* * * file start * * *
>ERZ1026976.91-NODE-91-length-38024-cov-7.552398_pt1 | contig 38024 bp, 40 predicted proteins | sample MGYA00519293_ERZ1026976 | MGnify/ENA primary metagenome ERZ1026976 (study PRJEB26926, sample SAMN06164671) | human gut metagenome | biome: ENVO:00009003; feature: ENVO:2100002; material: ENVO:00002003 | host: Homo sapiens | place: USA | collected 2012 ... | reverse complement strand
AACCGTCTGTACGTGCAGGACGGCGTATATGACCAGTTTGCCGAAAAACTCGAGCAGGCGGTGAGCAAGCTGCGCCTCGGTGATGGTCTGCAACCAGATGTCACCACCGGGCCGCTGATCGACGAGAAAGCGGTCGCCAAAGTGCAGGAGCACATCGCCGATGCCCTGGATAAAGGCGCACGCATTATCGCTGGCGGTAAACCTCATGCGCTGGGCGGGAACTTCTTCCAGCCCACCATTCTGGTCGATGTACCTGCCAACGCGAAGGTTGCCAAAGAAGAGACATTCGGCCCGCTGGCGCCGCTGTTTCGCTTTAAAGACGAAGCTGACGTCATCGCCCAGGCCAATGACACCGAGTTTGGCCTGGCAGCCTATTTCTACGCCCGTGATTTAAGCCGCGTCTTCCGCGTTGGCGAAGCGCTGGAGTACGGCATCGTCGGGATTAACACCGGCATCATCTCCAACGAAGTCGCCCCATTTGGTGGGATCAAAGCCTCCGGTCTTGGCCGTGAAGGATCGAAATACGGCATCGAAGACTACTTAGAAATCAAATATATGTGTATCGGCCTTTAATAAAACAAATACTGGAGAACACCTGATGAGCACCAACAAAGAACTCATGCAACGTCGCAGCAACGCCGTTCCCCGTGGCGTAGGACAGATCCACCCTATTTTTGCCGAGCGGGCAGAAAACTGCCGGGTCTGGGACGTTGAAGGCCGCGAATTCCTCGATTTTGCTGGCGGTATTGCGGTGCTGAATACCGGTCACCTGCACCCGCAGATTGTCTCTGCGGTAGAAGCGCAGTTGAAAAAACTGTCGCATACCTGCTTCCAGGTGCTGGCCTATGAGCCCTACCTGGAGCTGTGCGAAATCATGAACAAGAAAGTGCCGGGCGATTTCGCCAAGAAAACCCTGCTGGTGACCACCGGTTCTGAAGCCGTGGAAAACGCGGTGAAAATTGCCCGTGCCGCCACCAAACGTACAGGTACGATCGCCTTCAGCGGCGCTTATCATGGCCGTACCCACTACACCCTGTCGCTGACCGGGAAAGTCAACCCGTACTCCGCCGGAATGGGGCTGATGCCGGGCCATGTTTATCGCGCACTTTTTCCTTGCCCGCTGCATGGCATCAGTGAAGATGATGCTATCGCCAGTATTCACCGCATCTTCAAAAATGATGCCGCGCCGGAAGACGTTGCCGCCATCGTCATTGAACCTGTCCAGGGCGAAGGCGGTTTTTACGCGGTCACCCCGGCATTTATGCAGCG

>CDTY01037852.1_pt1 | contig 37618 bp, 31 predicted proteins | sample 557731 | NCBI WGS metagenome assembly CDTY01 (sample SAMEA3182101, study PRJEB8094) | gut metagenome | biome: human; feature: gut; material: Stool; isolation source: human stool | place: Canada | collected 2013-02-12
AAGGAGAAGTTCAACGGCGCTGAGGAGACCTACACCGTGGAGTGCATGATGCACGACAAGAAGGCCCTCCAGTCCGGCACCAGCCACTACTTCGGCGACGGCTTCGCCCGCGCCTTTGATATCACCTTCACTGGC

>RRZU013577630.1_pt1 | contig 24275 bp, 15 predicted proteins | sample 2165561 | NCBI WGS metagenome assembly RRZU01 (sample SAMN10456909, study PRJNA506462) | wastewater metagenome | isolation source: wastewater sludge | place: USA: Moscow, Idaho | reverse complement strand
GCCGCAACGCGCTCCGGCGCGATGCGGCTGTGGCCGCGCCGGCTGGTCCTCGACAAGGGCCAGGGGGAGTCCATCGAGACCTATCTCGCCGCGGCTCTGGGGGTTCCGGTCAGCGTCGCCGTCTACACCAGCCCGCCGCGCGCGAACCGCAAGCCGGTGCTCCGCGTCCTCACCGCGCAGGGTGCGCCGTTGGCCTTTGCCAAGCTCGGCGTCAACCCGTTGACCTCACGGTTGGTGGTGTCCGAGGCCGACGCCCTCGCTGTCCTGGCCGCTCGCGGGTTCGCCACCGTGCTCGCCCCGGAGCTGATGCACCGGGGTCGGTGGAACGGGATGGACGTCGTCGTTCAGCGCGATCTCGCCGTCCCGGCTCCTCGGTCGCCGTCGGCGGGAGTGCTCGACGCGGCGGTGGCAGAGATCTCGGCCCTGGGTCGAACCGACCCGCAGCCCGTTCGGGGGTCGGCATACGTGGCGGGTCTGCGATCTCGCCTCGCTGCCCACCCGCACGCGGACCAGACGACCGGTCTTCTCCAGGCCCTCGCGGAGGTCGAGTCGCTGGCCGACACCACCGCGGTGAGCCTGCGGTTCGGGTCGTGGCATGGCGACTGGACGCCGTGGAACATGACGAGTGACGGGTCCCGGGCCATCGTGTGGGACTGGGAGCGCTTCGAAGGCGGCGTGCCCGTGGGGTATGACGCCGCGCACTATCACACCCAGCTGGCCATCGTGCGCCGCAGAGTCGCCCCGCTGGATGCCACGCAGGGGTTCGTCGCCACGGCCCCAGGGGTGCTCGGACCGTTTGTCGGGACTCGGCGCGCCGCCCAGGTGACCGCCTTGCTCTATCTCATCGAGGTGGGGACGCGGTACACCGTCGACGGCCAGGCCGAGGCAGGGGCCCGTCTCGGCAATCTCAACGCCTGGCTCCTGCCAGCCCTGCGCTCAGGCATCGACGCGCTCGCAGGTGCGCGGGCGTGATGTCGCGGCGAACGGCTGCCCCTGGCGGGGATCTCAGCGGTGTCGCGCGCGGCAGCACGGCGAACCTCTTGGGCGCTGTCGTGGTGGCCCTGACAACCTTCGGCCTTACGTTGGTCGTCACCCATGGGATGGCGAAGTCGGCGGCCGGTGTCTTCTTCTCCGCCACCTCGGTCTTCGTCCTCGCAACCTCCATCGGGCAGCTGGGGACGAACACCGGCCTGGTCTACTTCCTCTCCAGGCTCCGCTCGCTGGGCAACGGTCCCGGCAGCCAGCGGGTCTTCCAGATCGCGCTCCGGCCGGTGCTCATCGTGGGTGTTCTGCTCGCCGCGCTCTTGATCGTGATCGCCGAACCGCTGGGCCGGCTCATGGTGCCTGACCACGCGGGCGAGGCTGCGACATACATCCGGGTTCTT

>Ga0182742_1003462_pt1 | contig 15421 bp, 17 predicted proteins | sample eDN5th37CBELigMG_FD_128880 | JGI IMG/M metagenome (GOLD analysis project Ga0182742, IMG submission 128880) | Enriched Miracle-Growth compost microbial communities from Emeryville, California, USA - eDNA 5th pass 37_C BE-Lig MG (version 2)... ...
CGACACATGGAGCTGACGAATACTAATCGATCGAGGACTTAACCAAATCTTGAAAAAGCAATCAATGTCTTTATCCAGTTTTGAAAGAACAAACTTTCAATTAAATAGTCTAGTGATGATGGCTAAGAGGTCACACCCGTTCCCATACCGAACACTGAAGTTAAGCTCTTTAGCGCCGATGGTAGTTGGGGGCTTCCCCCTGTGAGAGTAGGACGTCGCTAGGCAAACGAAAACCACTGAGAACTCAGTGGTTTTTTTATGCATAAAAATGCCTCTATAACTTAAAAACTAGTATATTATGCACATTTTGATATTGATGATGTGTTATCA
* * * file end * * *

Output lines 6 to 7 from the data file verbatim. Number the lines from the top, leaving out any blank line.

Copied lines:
GCCGCAACGCGCTCCGGCGCGATGCGGCTGTGGCCGCGCCGGCTGGTCCTCGACAAGGGCCAGGGGGAGTCCATCGAGACCTATCTCGCCGCGGCTCTGGGGGTTCCGGTCAGCGTCGCCGTCTACACCAGCCCGCCGCGCGCGAACCGCAAGCCGGTGCTCCGCGTCCTCACCGCGCAGGGTGCGCCGTTGGCCTTTGCCAAGCTCGGCGTCAACCCGTTGACCTCACGGTTGGTGGTGTCCGAGGCCGACGCCCTCGCTGTCCTGGCCGCTCGCGGGTTCGCCACCGTGCTCGCCCCGGAGCTGATGCACCGGGGTCGGTGGAACGGGATGGACGTCGTCGTTCAGCGCGATCTCGCCGTCCCGGCTCCTCGGTCGCCGTCGGCGGGAGTGCTCGACGCGGCGGTGGCAGAGATCTCGGCCCTGGGTCGAACCGACCCGCAGCCCGTTCGGGGGTCGGCATACGTGGCGGGTCTGCGATCTCGCCTCGCTGCCCACCCGCACGCGGACCAGACGACCGGTCTTCTCCAGGCCCTCGCGGAGGTCGAGTCGCTGGCCGACACCACCGCGGTGAGCCTGCGGTTCGGGTCGTGGCATGGCGACTGGACGCCGTGGAACATGACGAGTGACGGGTCCCGGGCCATCGTGTGGGACTGGGAGCGCTTCGAAGGCGGCGTGCCCGTGGGGTATGACGCCGCGCACTATCACACCCAGCTGGCCATCGTGCGCCGCAGAGTCGCCCCGCTGGATGCCACGCAGGGGTTCGTCGCCACGGCCCCAGGGGTGCTCGGACCGTTTGTCGGGACTCGGCGCGCCGCCCAGGTGACCGCCTTGCTCTATCTCATCGAGGTGGGGACGCGGTACACCGTCGACGGCCAGGCCGAGGCAGGGGCCCGTCTCGGCAATCTCAACGCCTGGCTCCTGCCAGCCCTGCGCTCAGGCATCGACGCGCTCGCAGGTGCGCGGGCGTGATGTCGCGGCGAACGGCTGCCCCTGGCGGGGATCTCAGCGGTGTCGCGCGCGGCAGCACGGCGAACCTCTTGGGCGCTGTCGTGGTGGCCCTGACAACCTTCGGCCTTACGTTGGTCGTCACCCATGGGATGGCGAAGTCGGCGGCCGGTGTCTTCTTCTCCGCCACCTCGGTCTTCGTCCTCGCAACCTCCATCGGGCAGCTGGGGACGAACACCGGCCTGGTCTACTTCCTCTCCAGGCTCCGCTCGCTGGGCAACGGTCCCGGCAGCCAGCGGGTCTTCCAGATCGCGCTCCGGCCGGTGCTCATCGTGGGTGTTCTGCTCGCCGCGCTCTTGATCGTGATCGCCGAACCGCTGGGCCGGCTCATGGTGCCTGACCACGCGGGCGAGGCTGCGACATACATCCGGGTTCTT

>Ga0182742_1003462_pt1 | contig 15421 bp, 17 predicted proteins | sample eDN5th37CBELigMG_FD_128880 | JGI IMG/M metagenome (GOLD analysis project Ga0182742, IMG submission 128880) | Enriched Miracle-Growth compost microbial communities from Emeryville, California, USA - eDNA 5th pass 37_C BE-Lig MG (version 2)... ...